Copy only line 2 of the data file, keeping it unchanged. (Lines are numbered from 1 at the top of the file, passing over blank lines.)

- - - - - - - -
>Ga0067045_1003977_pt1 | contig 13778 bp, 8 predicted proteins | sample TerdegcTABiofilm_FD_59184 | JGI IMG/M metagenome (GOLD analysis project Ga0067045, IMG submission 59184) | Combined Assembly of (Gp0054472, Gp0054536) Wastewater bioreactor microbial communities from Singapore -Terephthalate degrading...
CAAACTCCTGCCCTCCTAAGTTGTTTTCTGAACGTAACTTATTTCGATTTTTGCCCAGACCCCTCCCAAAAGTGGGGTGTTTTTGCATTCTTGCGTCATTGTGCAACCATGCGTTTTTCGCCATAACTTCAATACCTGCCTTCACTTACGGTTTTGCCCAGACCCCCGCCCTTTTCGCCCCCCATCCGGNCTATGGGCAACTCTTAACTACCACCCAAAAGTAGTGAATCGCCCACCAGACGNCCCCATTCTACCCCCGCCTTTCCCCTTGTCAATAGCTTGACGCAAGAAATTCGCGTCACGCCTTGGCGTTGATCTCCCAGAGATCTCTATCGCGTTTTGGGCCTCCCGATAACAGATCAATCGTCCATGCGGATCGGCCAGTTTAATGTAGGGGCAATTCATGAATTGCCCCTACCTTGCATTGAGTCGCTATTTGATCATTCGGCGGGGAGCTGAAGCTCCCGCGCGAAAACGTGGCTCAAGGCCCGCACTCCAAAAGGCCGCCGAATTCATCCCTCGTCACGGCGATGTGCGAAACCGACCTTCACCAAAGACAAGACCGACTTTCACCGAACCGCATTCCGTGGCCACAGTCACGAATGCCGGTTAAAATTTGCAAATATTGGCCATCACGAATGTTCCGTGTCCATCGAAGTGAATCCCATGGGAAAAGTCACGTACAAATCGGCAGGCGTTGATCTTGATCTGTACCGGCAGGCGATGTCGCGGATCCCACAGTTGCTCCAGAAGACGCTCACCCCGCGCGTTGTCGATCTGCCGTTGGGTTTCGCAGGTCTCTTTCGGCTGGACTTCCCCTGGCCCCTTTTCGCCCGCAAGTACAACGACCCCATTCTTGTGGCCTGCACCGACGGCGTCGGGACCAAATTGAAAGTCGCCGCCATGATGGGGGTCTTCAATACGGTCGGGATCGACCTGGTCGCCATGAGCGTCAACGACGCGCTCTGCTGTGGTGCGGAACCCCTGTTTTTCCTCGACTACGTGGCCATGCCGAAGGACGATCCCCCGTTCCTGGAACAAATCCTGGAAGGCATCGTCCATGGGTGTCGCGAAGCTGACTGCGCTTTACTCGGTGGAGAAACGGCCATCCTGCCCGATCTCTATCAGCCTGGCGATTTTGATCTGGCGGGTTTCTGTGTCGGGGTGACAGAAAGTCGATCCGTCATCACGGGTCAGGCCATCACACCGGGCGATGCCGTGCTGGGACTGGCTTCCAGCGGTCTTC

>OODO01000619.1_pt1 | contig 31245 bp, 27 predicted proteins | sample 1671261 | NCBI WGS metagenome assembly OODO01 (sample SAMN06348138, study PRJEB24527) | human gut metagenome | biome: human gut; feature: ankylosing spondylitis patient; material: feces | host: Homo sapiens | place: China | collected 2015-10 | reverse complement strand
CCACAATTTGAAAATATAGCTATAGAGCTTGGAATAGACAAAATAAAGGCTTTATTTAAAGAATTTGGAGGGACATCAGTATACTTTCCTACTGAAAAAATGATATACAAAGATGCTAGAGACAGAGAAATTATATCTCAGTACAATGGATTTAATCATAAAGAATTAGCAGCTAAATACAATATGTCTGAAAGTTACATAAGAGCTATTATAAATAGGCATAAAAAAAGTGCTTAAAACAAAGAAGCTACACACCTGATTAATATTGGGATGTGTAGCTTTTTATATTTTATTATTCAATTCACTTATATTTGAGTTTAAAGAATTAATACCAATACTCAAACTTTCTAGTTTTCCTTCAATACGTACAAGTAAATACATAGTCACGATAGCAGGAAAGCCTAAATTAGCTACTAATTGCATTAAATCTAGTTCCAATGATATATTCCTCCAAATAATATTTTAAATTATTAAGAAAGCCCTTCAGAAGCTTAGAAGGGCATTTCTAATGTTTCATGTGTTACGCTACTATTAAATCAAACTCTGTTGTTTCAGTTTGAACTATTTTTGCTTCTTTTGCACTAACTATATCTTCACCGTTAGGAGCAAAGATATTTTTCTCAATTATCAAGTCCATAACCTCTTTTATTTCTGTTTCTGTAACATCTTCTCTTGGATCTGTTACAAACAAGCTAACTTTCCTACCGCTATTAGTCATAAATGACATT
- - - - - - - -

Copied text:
CAAACTCCTGCCCTCCTAAGTTGTTTTCTGAACGTAACTTATTTCGATTTTTGCCCAGACCCCTCCCAAAAGTGGGGTGTTTTTGCATTCTTGCGTCATTGTGCAACCATGCGTTTTTCGCCATAACTTCAATACCTGCCTTCACTTACGGTTTTGCCCAGACCCCCGCCCTTTTCGCCCCCCATCCGGNCTATGGGCAACTCTTAACTACCACCCAAAAGTAGTGAATCGCCCACCAGACGNCCCCATTCTACCCCCGCCTTTCCCCTTGTCAATAGCTTGACGCAAGAAATTCGCGTCACGCCTTGGCGTTGATCTCCCAGAGATCTCTATCGCGTTTTGGGCCTCCCGATAACAGATCAATCGTCCATGCGGATCGGCCAGTTTAATGTAGGGGCAATTCATGAATTGCCCCTACCTTGCATTGAGTCGCTATTTGATCATTCGGCGGGGAGCTGAAGCTCCCGCGCGAAAACGTGGCTCAAGGCCCGCACTCCAAAAGGCCGCCGAATTCATCCCTCGTCACGGCGATGTGCGAAACCGACCTTCACCAAAGACAAGACCGACTTTCACCGAACCGCATTCCGTGGCCACAGTCACGAATGCCGGTTAAAATTTGCAAATATTGGCCATCACGAATGTTCCGTGTCCATCGAAGTGAATCCCATGGGAAAAGTCACGTACAAATCGGCAGGCGTTGATCTTGATCTGTACCGGCAGGCGATGTCGCGGATCCCACAGTTGCTCCAGAAGACGCTCACCCCGCGCGTTGTCGATCTGCCGTTGGGTTTCGCAGGTCTCTTTCGGCTGGACTTCCCCTGGCCCCTTTTCGCCCGCAAGTACAACGACCCCATTCTTGTGGCCTGCACCGACGGCGTCGGGACCAAATTGAAAGTCGCCGCCATGATGGGGGTCTTCAATACGGTCGGGATCGACCTGGTCGCCATGAGCGTCAACGACGCGCTCTGCTGTGGTGCGGAACCCCTGTTTTTCCTCGACTACGTGGCCATGCCGAAGGACGATCCCCCGTTCCTGGAACAAATCCTGGAAGGCATCGTCCATGGGTGTCGCGAAGCTGACTGCGCTTTACTCGGTGGAGAAACGGCCATCCTGCCCGATCTCTATCAGCCTGGCGATTTTGATCTGGCGGGTTTCTGTGTCGGGGTGACAGAAAGTCGATCCGTCATCACGGGTCAGGCCATCACACCGGGCGATGCCGTGCTGGGACTGGCTTCCAGCGGTCTTC